Motorcycles Test Riding The Harley-Davidson LiveWireWe went to the Mount Washington Auto Road in New Hampshire to explore the history, and future, of electric motorcycles.
- Words Adam Fitzgerald
- Images Gregory George Moore
In 1974, Mike Corbin began marketing the XLP-1, the first-ever street-legal electric motorcycle. His vision was ahead of its time: to build a line of electric vehicles that changed the way that people moved in cities and suburbs. Its tagline: A motorcycle for now that ensures our future.
The XLP-1 (Experimental Limited Production) had a claimed 30-mile range, a 30-minute run time, and a three-hour charge time. It featured a single-contact on/off switch instead of a throttle, and its hill-climbing ability was touted in the marketing materials. Professor Charles MacArthur, a renowned EV activist from Maine, decided to put this claim to the test on the biggest hill he could find: The Mount Washington Auto Road, a 7.6-mile, 4,618-foot climb to an altitude of 6,145 feet. MacArthur traded Corbin a hot air balloon for an XLP-1 with a modified rear sprocket to make the ascent. On July 13, 1974, MacArthur, aboard Corbin’s XLP-1, successfully became the first man to climb Mount Washington on an electric vehicle.
Forty-six years later, in our home state of New Hampshire, Corbin and MacArthur’s motorcycle is still kept on display in the museum at the base of Mount Washington. So when the all-electric Harley-Davidson LiveWire landed in our hands, there was no better vehicle to make the pilgrimage to see the legendary XLP-1 and ride the steep and winding Auto Road just as MacArthur did. We plugged in the LiveWire and mapped out the 143-mile route to the base of the mountain.
That’s when our trip north took a turn south.
Retracing the path of the XLP-1 with the LiveWire would prove harder than planned. The Harley LiveWire has a 15.5 kWh lithium-ion “rechargeable energy storage solution” powering its permanent magnet Revelation electric motor. A single charge will yield from 80 to 100 highway miles and a claimed 140 city miles depending on riding mode. Utilizing any public Level 3 DC Fast Charge station, the LiveWire will charge to 80 percent in just 40 minutes, and 100 percent in an hour. Our problem was there was only one compatible DC Fast Charger in the 143 miles between us and our destination — and it was a mile from our starting point. The alternative charging method meant utilizing the onboard Level 1 charger and power cord with any standard household outlet. Time to fully charge? Fourteen hours. If we were to ride the LiveWire up to the base, it would turn a five-hour round trip into a four-day excursion. Not ideal.
We couldn’t even imagine back in 1974 having a battery like the new lithium-ion batteries. They’re so far ahead of anything we even dreamt of ... Total game-changers in the ability and possibility of EVs.
So our trip would start the way that Corbin and MacArthur’s did: hauling the bike in the back of a pickup truck. Upon arrival, we rolled the 550-pound LiveWire out of the truck at the base of Mount Washington. There waiting for us was the XLP-1 in all its glory. Almost 50 years ago, this was Corbin’s vision for the future of EV motorcycles. Now, the future that was ultimately realized was sitting right in front of us wearing the badge that Corbin would have least expected. As we laugh about what we had to do in order to get the LiveWire here, it’s questionable how far we’ve really come. Is this the future that Corbin and MacArthur expected?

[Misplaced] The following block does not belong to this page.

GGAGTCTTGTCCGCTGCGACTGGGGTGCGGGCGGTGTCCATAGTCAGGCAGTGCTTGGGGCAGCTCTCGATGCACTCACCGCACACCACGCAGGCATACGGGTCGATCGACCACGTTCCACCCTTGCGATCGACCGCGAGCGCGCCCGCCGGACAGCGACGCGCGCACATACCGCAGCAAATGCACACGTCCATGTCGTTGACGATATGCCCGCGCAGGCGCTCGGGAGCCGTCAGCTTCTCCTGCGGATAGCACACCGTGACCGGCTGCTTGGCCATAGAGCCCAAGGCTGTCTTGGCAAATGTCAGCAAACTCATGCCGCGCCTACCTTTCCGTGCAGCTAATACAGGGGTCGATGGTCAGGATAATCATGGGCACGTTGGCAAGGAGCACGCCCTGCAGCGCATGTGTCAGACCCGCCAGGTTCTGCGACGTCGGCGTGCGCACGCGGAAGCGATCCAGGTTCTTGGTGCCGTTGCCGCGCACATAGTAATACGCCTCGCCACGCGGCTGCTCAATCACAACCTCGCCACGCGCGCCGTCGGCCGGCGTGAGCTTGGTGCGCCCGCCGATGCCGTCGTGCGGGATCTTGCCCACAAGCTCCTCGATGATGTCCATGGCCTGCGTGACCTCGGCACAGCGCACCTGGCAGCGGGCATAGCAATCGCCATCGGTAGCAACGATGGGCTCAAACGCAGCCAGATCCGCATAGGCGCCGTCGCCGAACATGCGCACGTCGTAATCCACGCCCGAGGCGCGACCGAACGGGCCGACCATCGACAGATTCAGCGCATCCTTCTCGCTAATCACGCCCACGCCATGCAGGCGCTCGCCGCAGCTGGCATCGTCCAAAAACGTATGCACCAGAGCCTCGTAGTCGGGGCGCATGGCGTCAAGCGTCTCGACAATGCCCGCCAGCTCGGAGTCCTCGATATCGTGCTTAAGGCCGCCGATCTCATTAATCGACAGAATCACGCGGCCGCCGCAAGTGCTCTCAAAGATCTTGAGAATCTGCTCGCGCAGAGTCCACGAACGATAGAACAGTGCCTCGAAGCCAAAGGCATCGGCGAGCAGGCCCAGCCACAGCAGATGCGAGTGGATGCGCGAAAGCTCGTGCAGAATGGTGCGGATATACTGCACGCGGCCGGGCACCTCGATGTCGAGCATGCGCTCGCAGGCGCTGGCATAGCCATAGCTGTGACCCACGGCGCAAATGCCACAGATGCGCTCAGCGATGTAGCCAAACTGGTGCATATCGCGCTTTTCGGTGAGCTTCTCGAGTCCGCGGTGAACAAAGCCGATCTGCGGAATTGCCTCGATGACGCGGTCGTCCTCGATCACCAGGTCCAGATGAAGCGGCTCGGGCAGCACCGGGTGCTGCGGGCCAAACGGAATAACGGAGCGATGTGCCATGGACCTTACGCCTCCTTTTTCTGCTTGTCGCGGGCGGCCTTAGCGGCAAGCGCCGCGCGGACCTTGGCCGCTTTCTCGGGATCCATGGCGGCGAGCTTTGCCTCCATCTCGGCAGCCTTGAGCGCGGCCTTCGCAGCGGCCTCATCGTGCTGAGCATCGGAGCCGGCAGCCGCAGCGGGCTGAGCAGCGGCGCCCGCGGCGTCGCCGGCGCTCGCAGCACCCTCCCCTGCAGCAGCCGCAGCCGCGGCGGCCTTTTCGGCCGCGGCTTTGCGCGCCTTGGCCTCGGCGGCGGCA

“At the time there were only lead-acid batteries, which were very heavy and didn’t hold nearly the charge that modern batteries do,” Corbin tells us over the phone. “So the trick was to get as much power as possible and not overly labor the motor by utilizing different gear ratios, which is why — you probably noticed — the rear sprocket is very large. It took a lot of experimenting to dial in the best ratio. We couldn’t even imagine back in 1974 having a battery like the new lithium-ion batteries. They’re so far ahead of anything we even dreamt of … Total game-changers in the ability and possibility of EVs.”
With thousand-foot drops, no guardrails, blind corners, blustering winds, and a 40-degree temperature shift from base to summit, the Auto Road is not a place to tempt fate. It took MacArthur 26 minutes to reach the summit on the XLP-1. The LiveWire took us there in half that time. With its relentless amounts of power and torque, it’s easy to imagine a less risk-averse rider cutting that time in half again. (Travis Pastrana set the record in 2017 at five minutes, 44 seconds in a Subaru WRX STI.) With the only EV motorcycle in sight at the summit, we experienced a moment of pride and reverence for the accomplishments of Corbin and MacArthur before we head back to the base.
Regardless of progress, EV technology has advanced faster than the infrastructure to support it. This leaves the Harley LiveWire feeling, well, stuck — like a helpless time traveler, somewhere between 40 years in the past and 40 years in the future. When we tell Corbin the limitations we experienced with the LiveWire, he speaks as one could only do with the gift of perspective and hindsight. “The infrastructure is coming soon, and what’s already been built up is very impressive.”
Mike Corbin and Charles MacArthur were pioneers ahead of their time and riding the LiveWire — despite its shortcomings — feels like progress toward the future they believed in.
(Special thanks to Crispin Battles and the Mt. Washington Auto Road for assisting this project.)